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Not all reading practices result in "improvement," however. Those characters who read superficially to accumulate knowledge for the purpose of displaying their grasp of culture such as Mary Bennet in Pride and Prejudice , or of flaunting their social status, do not benefit from this moral growth. The ideal reader is represented in Elizabeth, who revises her opinion of Darcy by rereading his letter and keeping herself open to reinterpretations of it.

Morality, characterized by manners, duty to society and religious seriousness, is a central theme of Austen's works. Drawing on the Johnsonian tradition, Austen uses words such as "duty" and "manners" consistently throughout her fiction as signifiers of her ethical system. Manners for Austen are not just etiquette, but also a moral code. Austen feared that economic considerations would overcome moral considerations in human conduct; her most amoral characters—Wickham, Mary Crawford , Mr. Elliot—are the most economically motivated.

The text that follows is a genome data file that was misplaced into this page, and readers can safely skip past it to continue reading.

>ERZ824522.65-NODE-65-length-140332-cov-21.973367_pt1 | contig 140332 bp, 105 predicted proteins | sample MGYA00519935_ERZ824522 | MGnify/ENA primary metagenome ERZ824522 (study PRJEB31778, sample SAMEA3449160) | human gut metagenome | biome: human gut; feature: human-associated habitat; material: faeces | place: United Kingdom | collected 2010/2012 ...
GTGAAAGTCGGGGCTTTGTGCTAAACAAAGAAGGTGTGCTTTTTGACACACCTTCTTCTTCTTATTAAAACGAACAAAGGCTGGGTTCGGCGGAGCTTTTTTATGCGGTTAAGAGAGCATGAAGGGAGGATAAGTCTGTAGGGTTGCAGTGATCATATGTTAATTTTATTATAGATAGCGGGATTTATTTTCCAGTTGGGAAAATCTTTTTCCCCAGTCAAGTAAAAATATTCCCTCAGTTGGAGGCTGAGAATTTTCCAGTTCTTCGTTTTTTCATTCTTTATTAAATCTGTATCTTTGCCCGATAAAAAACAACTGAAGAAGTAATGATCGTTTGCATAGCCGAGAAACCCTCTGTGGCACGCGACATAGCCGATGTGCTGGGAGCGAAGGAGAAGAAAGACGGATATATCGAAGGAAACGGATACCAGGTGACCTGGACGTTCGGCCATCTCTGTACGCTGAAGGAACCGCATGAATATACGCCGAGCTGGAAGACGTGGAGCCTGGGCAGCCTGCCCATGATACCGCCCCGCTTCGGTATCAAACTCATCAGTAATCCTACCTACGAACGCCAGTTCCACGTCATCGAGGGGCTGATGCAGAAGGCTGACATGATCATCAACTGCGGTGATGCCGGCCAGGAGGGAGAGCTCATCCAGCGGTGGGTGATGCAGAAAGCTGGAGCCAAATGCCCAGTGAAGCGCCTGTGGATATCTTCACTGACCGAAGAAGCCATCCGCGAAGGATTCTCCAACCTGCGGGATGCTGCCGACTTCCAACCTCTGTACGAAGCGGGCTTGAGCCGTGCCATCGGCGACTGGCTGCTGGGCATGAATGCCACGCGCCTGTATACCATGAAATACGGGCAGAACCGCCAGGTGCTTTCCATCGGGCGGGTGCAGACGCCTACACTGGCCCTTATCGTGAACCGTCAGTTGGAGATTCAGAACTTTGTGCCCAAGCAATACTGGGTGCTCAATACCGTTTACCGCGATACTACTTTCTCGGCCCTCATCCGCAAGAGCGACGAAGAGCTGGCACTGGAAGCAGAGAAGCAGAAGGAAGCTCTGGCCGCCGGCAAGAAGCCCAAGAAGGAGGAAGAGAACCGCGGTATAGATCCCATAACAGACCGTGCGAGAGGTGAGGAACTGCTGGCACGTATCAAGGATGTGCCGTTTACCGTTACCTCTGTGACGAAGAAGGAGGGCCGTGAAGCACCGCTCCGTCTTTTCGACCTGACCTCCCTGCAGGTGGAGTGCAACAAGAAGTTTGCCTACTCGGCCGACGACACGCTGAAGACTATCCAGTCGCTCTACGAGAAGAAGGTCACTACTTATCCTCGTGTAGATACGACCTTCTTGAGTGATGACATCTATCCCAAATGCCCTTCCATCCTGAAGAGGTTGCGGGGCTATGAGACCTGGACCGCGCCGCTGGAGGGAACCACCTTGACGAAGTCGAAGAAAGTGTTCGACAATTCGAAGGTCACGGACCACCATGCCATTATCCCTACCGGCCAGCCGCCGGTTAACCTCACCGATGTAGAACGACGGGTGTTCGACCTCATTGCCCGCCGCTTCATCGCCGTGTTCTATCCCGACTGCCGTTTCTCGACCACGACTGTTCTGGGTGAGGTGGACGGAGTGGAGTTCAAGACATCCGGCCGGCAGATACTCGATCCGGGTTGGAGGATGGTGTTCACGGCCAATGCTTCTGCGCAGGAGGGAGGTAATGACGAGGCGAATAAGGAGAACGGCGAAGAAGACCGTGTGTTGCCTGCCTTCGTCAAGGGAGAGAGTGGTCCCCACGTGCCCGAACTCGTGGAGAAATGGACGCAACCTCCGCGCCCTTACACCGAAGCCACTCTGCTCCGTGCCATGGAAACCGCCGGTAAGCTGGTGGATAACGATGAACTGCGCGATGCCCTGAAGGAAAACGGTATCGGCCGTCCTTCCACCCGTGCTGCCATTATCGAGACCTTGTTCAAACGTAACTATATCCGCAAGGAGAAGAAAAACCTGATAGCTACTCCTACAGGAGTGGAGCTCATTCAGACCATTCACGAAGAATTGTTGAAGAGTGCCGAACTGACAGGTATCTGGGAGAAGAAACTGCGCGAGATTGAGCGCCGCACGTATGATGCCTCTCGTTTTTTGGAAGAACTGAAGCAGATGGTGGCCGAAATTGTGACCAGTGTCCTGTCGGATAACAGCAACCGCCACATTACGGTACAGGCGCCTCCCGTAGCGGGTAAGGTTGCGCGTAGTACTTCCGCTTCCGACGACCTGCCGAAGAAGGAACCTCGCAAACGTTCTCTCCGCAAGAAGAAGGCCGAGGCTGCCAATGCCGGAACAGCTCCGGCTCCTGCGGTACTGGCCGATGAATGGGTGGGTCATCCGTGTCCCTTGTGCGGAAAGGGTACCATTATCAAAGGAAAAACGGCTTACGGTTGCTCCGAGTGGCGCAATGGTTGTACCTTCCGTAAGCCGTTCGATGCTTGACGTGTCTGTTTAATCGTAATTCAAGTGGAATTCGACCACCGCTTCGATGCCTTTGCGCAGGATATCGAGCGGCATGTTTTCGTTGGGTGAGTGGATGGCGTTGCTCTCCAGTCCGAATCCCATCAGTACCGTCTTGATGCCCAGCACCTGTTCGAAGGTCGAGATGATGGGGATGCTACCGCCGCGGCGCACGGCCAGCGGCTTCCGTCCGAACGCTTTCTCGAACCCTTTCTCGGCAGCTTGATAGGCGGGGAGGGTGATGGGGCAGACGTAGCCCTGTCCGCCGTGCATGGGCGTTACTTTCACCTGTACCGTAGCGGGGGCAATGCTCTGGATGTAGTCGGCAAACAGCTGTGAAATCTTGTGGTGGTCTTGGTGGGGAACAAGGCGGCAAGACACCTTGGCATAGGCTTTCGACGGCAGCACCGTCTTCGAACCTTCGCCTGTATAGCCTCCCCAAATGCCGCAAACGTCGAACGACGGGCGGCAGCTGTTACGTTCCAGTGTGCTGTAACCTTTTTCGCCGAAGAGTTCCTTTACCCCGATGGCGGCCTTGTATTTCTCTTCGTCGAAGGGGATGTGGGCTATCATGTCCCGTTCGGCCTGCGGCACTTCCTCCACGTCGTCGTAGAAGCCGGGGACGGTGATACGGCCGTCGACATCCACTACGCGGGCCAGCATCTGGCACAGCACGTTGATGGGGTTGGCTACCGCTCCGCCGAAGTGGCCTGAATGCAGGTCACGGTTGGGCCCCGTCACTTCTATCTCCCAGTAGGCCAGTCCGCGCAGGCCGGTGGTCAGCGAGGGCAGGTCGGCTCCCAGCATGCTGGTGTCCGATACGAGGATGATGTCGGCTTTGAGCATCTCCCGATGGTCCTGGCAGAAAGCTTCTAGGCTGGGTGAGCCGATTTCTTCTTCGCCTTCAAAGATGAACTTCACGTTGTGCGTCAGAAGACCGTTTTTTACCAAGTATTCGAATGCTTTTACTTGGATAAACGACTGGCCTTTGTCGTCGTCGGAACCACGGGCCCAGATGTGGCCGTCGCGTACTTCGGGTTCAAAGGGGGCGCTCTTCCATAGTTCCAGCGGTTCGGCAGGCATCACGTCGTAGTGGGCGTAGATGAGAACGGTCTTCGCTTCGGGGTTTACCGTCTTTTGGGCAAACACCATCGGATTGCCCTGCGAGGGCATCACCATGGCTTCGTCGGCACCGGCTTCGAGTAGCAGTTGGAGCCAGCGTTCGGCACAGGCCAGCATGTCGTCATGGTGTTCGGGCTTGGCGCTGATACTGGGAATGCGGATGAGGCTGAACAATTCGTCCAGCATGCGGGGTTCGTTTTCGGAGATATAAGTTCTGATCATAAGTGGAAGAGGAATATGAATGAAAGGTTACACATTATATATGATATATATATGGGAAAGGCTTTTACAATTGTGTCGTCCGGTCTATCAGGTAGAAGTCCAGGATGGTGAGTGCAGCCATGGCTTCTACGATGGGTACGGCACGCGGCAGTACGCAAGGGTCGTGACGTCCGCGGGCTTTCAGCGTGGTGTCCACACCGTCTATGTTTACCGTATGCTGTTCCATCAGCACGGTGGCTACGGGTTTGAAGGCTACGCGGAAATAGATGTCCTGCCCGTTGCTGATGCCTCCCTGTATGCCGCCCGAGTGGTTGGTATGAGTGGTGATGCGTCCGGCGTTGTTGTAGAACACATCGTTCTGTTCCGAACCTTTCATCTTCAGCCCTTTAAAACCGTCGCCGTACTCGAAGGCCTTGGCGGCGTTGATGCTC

Her novels are intended to "instruct and to refine the emotions along with the perceptions and the moral sense".

Styles and themes of Jane Austen

Although she and Johnson shared a similar sense of morality, Johnson argued that only one-dimensional characters could instill virtue in readers. Critics and commentators have long agreed that Austen was "a conscientious and believing churchwoman. Austen's style was heavily influenced by the language of the King James Version of the Bible and, especially, by the Book of Common Prayer , both of which Austen heard spoken every week all of her life as a part of Anglican services. Doody points out that "she is singular among novelists of her age in her refusal to admit references to the Bible, or to biblical characters, scenes or stories.

Critics are uncertain about Austen's relationship to the rising Evangelical movement within the Anglican church of her day. According to Butler, whether or not Austen was sympathetic to Evangelical religion, her works reflect society's growing seriousness of tone and desire for reform. For example, both MacDonagh and Waldron argue that she personally disliked the movement.